During the gradual Liberation of French territory, Châteauroux was liberated on September 10, 1944 and the Provisional Government of the French Republic appointed Nicolas Théobald Inspector of the Academy in Strasbourg (November 15, 1944). He arrived there during the liberation of the great Alsatian city (November 23, 1944). He was responsible for reopening the schools in the villages as the German troops withdrew, until the final liberation of Lauterbourg on March 19, 1945.
After the war, he was appointed chief administrator of the public education services of Baden, in Freiburg im Breisgau (1945–1948). Perfectly bilingual, he works in a spirit of Franco-German reconciliation, following the movement launched by Robert Schuman. In 1948, he participated in the founding of the University of Saarland, Universitas Saraviensis, where he was appointed as geology professor, and where he was elected Dean of the Faculty of Sciences (1949–1953). Then, he continued his career at the University of Besançon, as holder of the chair of Historical Geology and Paleontology (1953–1974).

Works and publications
Nicolas Théobald has published many books and articles, particularly related to his research in Geology, Paleontology and Historical Geology and to his duties as geology professor at the universities of Saarbrücken and Besançon.
His basic works for the preparation for recruitment competitions for the teaching of earth sciences are based on a long practice of research in the field and in the laboratory, including his state thesis, "Les Insectes fossiles des terrains oligocènes de France", is the best-known testimony.
He is the author of many geological maps.
A complete chronological list of articles and geological maps can be found on Wikispecies.

Alluvial and Neotectonic terraces

During his studies, Nicolas Théobald had been seduced by the avant-garde ideas of Alfred Wegener (1880–1930), theoretician of continental drift. But, in the first half of the 20th century, most geologists and geographers believe that the tectonic movements responsible for the establishment of continents and mountains are no longer sensitive to the Quaternary era. The modifications of the relief, when the continents are stable, are then linked to the variations in the level of the oceans, as explained by the eustatic theory, resulting from the work of the American geologist W.M. Davis and whose main representative in France was, at the beginning of the 20th century, Henri Baulig, professor of geography at the University of Strasbourg (1877–1962).

Controversies surrounding the eustatic theory

These controversies were mentioned by the former students of N. Théobald: J. Blaison, M. Campy, D. Contini and Y. Rangheard, in a summary article devoted to his career.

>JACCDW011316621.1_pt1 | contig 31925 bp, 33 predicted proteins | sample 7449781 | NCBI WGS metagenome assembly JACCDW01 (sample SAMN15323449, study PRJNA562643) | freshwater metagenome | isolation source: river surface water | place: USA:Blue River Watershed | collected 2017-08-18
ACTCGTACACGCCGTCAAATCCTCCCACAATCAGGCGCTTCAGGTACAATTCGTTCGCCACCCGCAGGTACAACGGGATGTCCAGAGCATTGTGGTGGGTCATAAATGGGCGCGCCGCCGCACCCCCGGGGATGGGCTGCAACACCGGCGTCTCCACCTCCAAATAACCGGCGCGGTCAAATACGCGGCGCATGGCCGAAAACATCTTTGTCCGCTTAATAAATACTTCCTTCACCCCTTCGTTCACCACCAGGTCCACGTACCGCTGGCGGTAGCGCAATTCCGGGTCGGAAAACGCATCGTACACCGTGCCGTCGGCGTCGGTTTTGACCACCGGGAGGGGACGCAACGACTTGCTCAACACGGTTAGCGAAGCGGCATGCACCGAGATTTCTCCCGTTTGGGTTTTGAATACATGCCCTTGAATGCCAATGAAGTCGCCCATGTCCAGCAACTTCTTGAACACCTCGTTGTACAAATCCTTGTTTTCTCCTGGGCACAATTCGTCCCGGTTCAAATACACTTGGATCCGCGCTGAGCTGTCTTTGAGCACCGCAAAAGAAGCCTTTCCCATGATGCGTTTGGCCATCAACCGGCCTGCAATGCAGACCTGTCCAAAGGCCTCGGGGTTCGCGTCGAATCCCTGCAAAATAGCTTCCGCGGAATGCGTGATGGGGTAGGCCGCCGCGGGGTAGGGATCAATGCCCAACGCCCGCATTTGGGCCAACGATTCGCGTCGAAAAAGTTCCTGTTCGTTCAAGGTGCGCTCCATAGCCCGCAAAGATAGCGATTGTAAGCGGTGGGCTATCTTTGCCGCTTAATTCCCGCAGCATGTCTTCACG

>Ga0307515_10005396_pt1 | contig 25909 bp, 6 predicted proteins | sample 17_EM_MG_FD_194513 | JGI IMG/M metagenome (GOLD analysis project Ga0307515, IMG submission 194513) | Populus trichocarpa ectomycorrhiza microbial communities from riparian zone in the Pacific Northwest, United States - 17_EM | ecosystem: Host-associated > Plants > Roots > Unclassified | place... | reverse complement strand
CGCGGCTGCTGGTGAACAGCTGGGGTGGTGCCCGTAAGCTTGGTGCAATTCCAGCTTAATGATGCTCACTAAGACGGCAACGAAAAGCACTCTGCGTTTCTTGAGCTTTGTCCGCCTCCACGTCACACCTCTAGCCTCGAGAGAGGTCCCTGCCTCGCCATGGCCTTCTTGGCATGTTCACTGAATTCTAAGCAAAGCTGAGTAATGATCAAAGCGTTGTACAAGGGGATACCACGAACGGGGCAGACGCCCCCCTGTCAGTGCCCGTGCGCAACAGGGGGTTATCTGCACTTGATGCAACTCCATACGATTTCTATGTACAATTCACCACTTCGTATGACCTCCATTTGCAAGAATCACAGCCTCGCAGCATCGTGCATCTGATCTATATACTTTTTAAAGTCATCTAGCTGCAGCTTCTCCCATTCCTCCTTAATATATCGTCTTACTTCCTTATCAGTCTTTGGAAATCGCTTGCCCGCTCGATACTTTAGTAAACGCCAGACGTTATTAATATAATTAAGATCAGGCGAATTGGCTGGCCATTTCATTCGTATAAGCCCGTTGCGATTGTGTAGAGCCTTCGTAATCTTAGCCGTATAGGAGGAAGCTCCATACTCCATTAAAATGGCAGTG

Geologists agree on the fact that during the Quaternary, the level of the oceans underwent significant fluctuations, linked to temperature variations. During the glacial periods, water being capitalized in mountain glaciers and ice sheets, the sea level fell, which favored erosion in the lower course of the rivers, while their upper course was cluttered with fluvial-glacials debris. During interglacial periods, the rise in sea level favored aggradation downstream. At least four glacial periods have been listed in the Quaternary and the alternation of phases of digging and filling allowed the formation of stepped or nested terraces along the watercourses (Pictures 1, 2 and 3).
The eustatic theory is justified in regions that have been stable since the end of the Tertiary era, such as large sedimentary basins, and Nicolas Théobald applied it in his first work on the Moselle valley downstream of Thionville; he recognizes terraces at 90, 60, 40 and 15 meters above the low water level of the river and relates them to the four great glacial periods of the Quaternary.
But his studies on the old alluvial terraces of the Rhine in Alsace and in the Baden reveal an aberrant arrangement: their relative altitude decreases from upstream to downstream, where they drown in the recent alluvium, and the bedrock is getting deeper and deeper. N. Théobald, recalling the consistent observations of A. Gutzwiller (1894). (1912)., Johannes Ernst Wilhelm Deecke (1917), and A. Briquet (1928) ., (1930)., concludes like these geologists that, during the deposition of alluvium, the Haut-Rhin plain continued to sink (1933). This region near Basel, classified in zone IX-X on a scale of XII, the MSK scale, is still affected by earthquakes; in 1356, the city of Basel was almost completely destroyed by a historic earthquake.
The young geologist intends to develop this theme in a thesis, but at the University of Strasbourg, where he obtained his bachelor's degree and his university master's degree in science, the geographer Henri Baulig, a supporter of the eustatic theory, had his students work on the valleys of the Alsatian side of the Vosges, it is up to them to demonstrate the stability of the massif in the Quaternary. The geographer does not accept the quaternary subsidence of the Rhine graben (1935). The pressure of the eustatic school forced Nicolas Théobald to abandon his work and find another subject of research, in paleontology. He will wait more than 10 years for the freedom to take up the theme of neotectonics in the Rhine ditch.